When Anthony Joshua said he wanted to clean up the heavyweight division he surely did not intend to be mistaken for the Dalai Lama. Yet, in the months, weeks and days leading up to Friday's weigh-in at Cardiff, prayer meetings have generated more friction than that between the world champion and his well-mannered New Zealand guest Joseph Parker, who stands between the Watford man and the ultimate cleansing of the business, against the American Deontay Wilder and then, perhaps, Tyson Fury.
That is some way off. For now we have an argument over three of the four recognised world title belts between two polite gentleman pugilists whose respect for each other borders on friendship, and it moves smoothly towards resolution in front of 80,000 fans at the Principality Stadium on Saturday night.
Although Joshua says “boxing is not just about knocking people out” there had been flickering signs of animal tension before Friday’s weigh-in, where he scaled 17st 4lb – 12lb lighter than his last fight – to Parker’s 16st 12lb.
They intruded most obviously on Sky's Gloves Off preview, as the whispering adversaries tried to stare each other down across a table in a darkened studio, and the jovial Johnny Nelson did his best to crank up the aggravation.
On screen, Parker tried to backtrack on earlier observations that Joshua had a fragile chin, although he added he would be counting on exploiting exactly that as the quickest route to what would be a genuine upset.
Joshua glowered – and went all philosophical. “Everything that you are is everything that I am,” he told him, sounding more like Jean-Paul Sartre than Fury, “and everything that you are is what you’re going to face on March 31st”.
Take a punch
The Briton – who recovered from a mid-fight crisis to dethrone Wladimir Klitschko at Wembley last year – reminded the rock-chinned Parker: "I may not be as durable but I can definitely take a punch."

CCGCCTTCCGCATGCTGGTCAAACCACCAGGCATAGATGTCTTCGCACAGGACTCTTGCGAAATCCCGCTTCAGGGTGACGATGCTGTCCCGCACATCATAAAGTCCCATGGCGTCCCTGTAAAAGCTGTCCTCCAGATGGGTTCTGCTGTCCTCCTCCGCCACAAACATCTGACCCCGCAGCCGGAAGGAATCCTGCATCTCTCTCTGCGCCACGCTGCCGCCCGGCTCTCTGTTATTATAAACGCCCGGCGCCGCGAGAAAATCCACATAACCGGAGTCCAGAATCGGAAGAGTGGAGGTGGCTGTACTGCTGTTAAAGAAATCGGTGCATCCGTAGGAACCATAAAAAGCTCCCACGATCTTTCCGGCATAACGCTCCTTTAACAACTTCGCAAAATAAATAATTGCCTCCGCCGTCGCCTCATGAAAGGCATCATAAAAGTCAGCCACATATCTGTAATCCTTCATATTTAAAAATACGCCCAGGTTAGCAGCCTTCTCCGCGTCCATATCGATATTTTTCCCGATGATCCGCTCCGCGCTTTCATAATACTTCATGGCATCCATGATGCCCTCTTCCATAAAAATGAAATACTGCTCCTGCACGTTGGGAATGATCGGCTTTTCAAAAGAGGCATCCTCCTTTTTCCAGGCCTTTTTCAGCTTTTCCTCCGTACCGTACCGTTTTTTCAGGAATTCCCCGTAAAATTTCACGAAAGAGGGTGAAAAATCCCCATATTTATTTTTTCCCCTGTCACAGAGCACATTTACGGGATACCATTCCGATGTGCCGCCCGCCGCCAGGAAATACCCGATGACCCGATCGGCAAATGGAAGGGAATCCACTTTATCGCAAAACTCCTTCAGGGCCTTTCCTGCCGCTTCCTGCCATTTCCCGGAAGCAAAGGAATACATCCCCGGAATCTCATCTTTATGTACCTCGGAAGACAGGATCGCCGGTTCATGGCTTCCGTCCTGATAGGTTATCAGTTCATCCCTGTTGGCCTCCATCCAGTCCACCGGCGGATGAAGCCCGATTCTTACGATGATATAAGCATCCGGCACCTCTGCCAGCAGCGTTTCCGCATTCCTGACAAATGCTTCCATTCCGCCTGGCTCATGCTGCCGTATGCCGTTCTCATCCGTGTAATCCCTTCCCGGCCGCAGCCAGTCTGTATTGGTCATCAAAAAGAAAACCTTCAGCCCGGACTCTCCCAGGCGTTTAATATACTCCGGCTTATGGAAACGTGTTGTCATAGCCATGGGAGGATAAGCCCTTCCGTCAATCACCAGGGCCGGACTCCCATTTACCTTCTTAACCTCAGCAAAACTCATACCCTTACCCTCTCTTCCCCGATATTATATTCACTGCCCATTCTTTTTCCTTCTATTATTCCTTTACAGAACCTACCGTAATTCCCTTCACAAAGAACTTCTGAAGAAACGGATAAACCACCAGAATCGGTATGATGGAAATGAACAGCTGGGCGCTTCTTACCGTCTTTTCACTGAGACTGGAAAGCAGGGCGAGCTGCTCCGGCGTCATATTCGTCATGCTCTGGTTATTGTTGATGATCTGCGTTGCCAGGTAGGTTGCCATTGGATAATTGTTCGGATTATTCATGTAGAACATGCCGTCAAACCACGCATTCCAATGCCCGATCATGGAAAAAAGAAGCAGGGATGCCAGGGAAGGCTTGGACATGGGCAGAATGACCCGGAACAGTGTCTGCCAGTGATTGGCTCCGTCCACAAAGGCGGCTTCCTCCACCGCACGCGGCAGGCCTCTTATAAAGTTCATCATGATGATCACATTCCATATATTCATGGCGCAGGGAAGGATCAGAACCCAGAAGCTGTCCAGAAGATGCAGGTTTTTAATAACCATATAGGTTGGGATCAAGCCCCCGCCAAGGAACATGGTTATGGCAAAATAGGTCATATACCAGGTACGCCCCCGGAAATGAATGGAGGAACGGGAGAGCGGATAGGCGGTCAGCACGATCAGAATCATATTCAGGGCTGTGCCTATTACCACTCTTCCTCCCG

That betrayed alarming vulnerability until he added "and get up and keep going – and I'll get the win". Sartre – who boxed – would have loved that. His Parisian salon sparring partner, Albert Camus, probably would not.
Joshua and Parker are proud representatives of Nigerian and Polynesian fighting heritage respectively, and that will underpin their commitment. There will be plenty of thinking going on, but, as with every collision in boxing’s most hazardous workplace, the matter will be settled in bruises and split-second regrets.
Anyone who saw the Australian Lucas Browne fall like an axe-battered oak in the sixth round against Dillian Whyte at the O2 in London last weekend – failing to stir until the smelling salts and oxygen kicked in – was reminded of heavyweight boxing's core truth: stand in front of a heavy puncher for too long and a night in hospital beckons.
This fight has all the makings of an equally uncomfortable evening – and, when it gets seriously demanding, Joshua and Parker will draw on the invisible attributes of determination, self-belief and honesty. The boxing ring is no place for liars.
Parker earlier in the week spoke of the inner strength he has constructed from the inspiration of a God-fearing upbringing and the comfort of a close Samoan family. His parents will be ringside; his brother in his corner.
Joshua, who had his well-publicised brushes with authority on the streets of Watford but learned from his mistakes, responded eloquently to questions about the changes in his teenage attitude and behaviour.